5 Things You Missed This Week at IEEE Spectrum: A Bio-Inspired Drone, ARPA-E's Energy-Saving Innovations, and More


Highlights from the week of 6 March 2017

Image: EPFL

1. This Hard-to-Destroy Drone Goes From Rigid to Flexible When It Crashes

Drone operators don’t wonder whether they’re going to crash their aircraft; it’s a matter of when, not if. With that in mind, designers are looking to nature for cues regarding how to make their drones take a licking and keep on ticking. One example is new quadrotor from the EPFL, in
Lausanne, Switzerland. It uses a flexible frame that locks in place with magnets. When a collision occurs, the frame breaks away from the magnets, and once the energy is dissipated, elastic bands pull the frame back together and it’s good to go.

 

2. SK Telecom Exec Talks 5G Tech, 2017 Trials

SK Telecom’s aggressive investments in 5G research may make it the first carrier to introduce the next-generation wireless networks. An executive gives hints about what 5G service will do, how it’ll work, and when SK Telecom customers can expect to see it.

 

3. ARPA-E: Self-Fluffing Fabrics and the World’s Coolest Paint Will Help Conserve Energy and Save You Money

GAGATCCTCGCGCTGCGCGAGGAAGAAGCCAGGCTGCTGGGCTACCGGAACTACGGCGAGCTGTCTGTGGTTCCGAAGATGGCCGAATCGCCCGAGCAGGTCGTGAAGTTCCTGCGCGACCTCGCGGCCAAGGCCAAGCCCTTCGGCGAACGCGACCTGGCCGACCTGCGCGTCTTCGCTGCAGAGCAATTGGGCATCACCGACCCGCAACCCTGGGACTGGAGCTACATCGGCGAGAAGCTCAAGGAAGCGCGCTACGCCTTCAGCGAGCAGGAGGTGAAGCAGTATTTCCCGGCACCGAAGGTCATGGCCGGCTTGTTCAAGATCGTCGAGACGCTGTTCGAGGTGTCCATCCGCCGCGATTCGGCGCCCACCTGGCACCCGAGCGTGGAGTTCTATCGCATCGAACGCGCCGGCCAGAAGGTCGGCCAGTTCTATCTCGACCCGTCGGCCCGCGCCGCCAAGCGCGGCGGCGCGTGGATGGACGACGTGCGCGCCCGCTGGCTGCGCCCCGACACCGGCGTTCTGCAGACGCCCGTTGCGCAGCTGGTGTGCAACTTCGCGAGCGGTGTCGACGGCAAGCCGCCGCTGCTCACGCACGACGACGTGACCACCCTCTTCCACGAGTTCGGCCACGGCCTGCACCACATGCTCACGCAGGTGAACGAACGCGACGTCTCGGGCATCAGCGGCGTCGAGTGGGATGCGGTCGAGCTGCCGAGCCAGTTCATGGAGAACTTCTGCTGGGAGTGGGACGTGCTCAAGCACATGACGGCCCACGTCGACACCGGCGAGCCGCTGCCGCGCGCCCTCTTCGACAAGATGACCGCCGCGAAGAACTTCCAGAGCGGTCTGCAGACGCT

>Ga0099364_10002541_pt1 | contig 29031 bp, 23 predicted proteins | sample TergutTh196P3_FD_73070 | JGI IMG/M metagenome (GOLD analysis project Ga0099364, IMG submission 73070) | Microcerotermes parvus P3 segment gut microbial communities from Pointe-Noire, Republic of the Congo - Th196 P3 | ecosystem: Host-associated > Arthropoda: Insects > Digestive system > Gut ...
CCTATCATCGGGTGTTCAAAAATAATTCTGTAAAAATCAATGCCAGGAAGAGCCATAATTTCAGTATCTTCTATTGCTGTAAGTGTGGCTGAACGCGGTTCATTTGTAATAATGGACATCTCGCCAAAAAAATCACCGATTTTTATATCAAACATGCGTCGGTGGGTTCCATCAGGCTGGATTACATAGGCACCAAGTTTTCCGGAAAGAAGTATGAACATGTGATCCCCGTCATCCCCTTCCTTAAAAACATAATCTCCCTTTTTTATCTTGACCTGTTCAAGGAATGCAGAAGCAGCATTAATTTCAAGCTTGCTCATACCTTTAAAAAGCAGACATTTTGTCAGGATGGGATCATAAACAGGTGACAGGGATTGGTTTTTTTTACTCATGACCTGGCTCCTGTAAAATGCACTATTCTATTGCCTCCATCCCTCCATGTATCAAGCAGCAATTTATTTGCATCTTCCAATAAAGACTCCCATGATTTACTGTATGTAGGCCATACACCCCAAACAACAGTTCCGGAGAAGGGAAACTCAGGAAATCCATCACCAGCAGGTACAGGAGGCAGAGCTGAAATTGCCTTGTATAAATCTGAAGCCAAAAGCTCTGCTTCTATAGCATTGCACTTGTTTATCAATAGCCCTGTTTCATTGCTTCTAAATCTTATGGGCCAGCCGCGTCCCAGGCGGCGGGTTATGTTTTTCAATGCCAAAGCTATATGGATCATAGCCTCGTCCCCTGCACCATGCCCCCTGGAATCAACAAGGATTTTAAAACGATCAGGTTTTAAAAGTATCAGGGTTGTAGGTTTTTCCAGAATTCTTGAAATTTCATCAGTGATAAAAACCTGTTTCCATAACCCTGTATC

Every year, the government’s home for blue-sky research projects related to the energy sector holds a big get-together in Washington, D.C., in order to show off all the latest government-funded technology innovations in its purview. This year’s big deal energy-saving inventions: fabric that autonomously adjusts its insulating ability in response to changes in temperature, so the thermostat doesn’t have to be; and paint said to be the best ever at keeping buildings cool on hot days.

 

4. A Guide to What Companies Will Pay Engineers Around the U.S. in 2017 

How much should employers pay U.S. electrical engineers in 2017? That’s a question recruitment firm Randstad tries to answer in its 2017 engineering salary guide, released in February. The answer? It depends on the region.

 

5. Single Atom Serves as World’s Smallest Magnet and Data Storage Device

Researchers have figured out a way to adjust and subsequently detect the polarity of a holmium atom, actions that let them “write” and “read” the ones and zeros of digital logic on individual atoms. The upshot: Each atom stores a single bit of data. To put this advance in context, think about it like this: With one bit per atom, it would be conceivable to store the iTunes music service’s entire library of 35 million songs on a device no bigger than a credit card.



Source: Spectrum Tech Talk 5 Things You Missed This Week at IEEE Spectrum: A Bio-Inspired Drone, ARPA-E’s Energy-Saving Innovations, and More